The American Civil Liberties Union (ACLU) says it is suing US Attorney General Jeff Sessions over his treatment of would-be asylum seekers.
The civil liberties organization tweeted today that it would sue Sessions for “illegally denying asylum protections to immigrants fleeing domestic violence and gang brutality.”
The group said that “these policies undermine the fundamental human rights of women and violate decades of settled asylum law.”
The ACLU did not respond immediately to a request for comment. This is a developing story and will be updated as more information becomes available.
The Lawsuit Hinges On Sessions’ Controversial Definition of What an Asylum Seeker Is
Asylum seekers are protected by international law, under a 1951 United Nations convention which was signed — albeit in a limited way — by the United States. Asylum law is a bit complicated and can be subject to differing interpretations. Asylum seekers are in a different category than most immigrants, since asylum seekers are people who leave their own country because of “well-founded fear of being persecuted” in their own homes. This puts asylum seekers in a different category than people who leave their country in search of jobs, or education, or a better life for their children.
However, the definition of asylum is vague enough that people tend to argue over what, exactly, asylum really means.
According to the United Nations Convention on Refugees, an asylum seeker is
“A person who owing to a well-founded fear of being persecuted for reasons of race, religion, nationality, membership of a particular social group or political opinion, is outside the country of his nationality and is unable or, owing to such fear, is unwilling to avail himself of the protection of that country; or who, not having a nationality and being outside the country of his former habitual residence as a result of such events, is unable or, owing to such fear, is unwilling to return to it.”
But each country creates their own, more precise definition of what an asylum seeker is. The United States signed only the “protocol” of the United Nations refugee convention, back in 1968, which means that the US is generally subject to the law but has a bit of wiggle room.
The ACLU Says It’s Suing on Behalf of A Woman named Grace and Other Asylum Seekers
The ACLU says that a woman named Grace fled her home in Guatemala after she was raped and beaten by her partner. She came to the US and requested asylum, saying that she was afraid for her life. Her request was denied, based on Sessions’ assertion that cases of “private” violence cannot be used in asylum claims.
The ACLU maintains that Grace has what is known as a “credible fear” of being seriously harmed if she were to return home — and, the group says, that means that she has a case to be considered for asylum. The group wrote, “By applying these broad and unjustified changes to the credible fear process, the government is attempting to subvert decades of settled asylum law and setting up asylum seekers like Grace to fail.”
Sessions Said that The Obama Administration Made It Too Easy For People To Seek Asylum — And He Changed the Law To Make It Harder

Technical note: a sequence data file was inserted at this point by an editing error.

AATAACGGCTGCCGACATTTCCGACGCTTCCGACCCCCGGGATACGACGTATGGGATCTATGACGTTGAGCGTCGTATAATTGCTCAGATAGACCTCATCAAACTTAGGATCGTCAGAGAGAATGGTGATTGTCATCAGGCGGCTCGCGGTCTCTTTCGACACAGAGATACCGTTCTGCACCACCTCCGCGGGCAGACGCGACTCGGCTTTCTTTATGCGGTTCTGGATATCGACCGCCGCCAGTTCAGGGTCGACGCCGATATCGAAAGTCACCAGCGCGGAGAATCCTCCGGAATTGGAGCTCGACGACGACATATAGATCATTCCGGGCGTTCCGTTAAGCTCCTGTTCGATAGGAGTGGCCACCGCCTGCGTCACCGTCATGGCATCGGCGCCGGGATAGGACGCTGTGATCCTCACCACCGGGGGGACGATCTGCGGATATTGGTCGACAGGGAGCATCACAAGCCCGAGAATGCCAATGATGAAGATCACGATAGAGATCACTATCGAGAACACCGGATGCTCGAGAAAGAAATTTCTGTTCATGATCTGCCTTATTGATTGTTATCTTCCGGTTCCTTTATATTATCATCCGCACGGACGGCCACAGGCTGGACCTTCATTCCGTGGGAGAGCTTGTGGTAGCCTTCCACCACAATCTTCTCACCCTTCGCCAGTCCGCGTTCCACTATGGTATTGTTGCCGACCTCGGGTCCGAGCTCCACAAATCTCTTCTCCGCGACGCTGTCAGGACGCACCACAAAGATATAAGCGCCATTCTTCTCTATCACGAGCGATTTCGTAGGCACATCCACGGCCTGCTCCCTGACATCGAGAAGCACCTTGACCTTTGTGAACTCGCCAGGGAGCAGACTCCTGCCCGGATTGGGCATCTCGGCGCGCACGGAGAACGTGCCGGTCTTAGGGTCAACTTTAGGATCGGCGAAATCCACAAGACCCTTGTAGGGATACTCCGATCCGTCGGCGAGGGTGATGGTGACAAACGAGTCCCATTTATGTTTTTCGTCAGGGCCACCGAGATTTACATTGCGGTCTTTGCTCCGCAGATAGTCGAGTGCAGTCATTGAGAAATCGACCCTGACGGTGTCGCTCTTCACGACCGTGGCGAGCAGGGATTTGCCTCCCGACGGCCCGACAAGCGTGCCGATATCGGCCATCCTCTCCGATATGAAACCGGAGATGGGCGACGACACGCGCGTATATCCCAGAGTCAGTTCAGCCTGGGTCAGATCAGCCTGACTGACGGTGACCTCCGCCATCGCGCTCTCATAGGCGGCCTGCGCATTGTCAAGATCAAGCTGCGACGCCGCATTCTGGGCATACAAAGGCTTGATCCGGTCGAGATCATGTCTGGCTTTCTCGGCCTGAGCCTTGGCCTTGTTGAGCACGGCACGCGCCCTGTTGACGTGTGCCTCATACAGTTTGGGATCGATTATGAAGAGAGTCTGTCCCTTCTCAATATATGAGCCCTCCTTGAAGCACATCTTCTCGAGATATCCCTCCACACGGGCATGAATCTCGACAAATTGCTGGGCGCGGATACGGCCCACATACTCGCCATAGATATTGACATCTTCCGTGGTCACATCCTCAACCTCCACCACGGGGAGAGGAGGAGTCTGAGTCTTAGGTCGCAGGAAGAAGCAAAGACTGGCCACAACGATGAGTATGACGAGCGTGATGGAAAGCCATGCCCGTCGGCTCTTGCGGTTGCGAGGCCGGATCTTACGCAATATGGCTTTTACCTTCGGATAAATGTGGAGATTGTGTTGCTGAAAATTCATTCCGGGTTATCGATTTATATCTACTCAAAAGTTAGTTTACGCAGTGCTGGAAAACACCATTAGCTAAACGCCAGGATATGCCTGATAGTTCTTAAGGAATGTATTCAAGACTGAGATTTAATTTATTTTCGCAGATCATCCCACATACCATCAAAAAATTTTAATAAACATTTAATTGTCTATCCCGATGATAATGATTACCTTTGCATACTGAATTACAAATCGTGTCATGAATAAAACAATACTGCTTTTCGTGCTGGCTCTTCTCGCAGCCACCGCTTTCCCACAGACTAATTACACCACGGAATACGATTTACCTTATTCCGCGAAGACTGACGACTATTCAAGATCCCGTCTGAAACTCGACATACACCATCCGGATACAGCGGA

Jeff Sessions argues that the Obama administration made it far too easy for people to seek asylum in the US. He said that administration created “powerful incentives” for people to “come here illegally and claim a fear of return.”
In a ruling in June, Sessions wrote that people were now claiming asylum for cases of “private violence” — like domestic violence, or gang-related violence. Sessions said that such cases would no longer be treated as asylum cases. “An alien may suffer threats and violence in a foreign country for any number of reasons relating to her social, economic, family or other personal circumstances,” he wrote. “Yet the asylum statute does not provide redress for all misfortune.”
In other words, Sessions argued that the definition of “asylum seeker” should be narrower and should not include people who flee their country because they have suffered domestic violence, or because they are afraid of gang violence.
The ACLU Says Sessions’ Policies Undermine Basic Human Rights
The ACLU announced this evening that it will sue Sessions over his narrow definition of asylum. The group said Sessions is “illegally denying asylum protections to immigrants fleeing domestic violence and gang brutality.” And, the ACLU says, this amounts to a violation of human rights, especially for women who are impacted by domestic violence.
The ACLU tweeted that “these [Sessions’] policies undermine the fundamental human rights of women and violate decades of settled asylum law.”
The ACLU Has Called Sessions’ Immigration Policies “Cruel” and Accused Him of a “Lack of Empathy”
The ACLU is not a big fan of Jeff Sessions’ immigration and asylum policy. The group has accused him of lying, cruelty, and a plain lack of empathy in the recent past. So perhaps this lawsuit does not come as a big surprise.
In June, the ACLU’s Jenny Samuels, a staff writer with the organization, wrote a blog in response to an interview Sessions had given about asylum policy. The ACLU charged that Sessions was resorting to “outright lies” to defend his controversial policies. The group called Sessions’ policies “cruel” and accused him of a lack of empathy when it comes to the government’s policy of separating families at the US-Mexico border.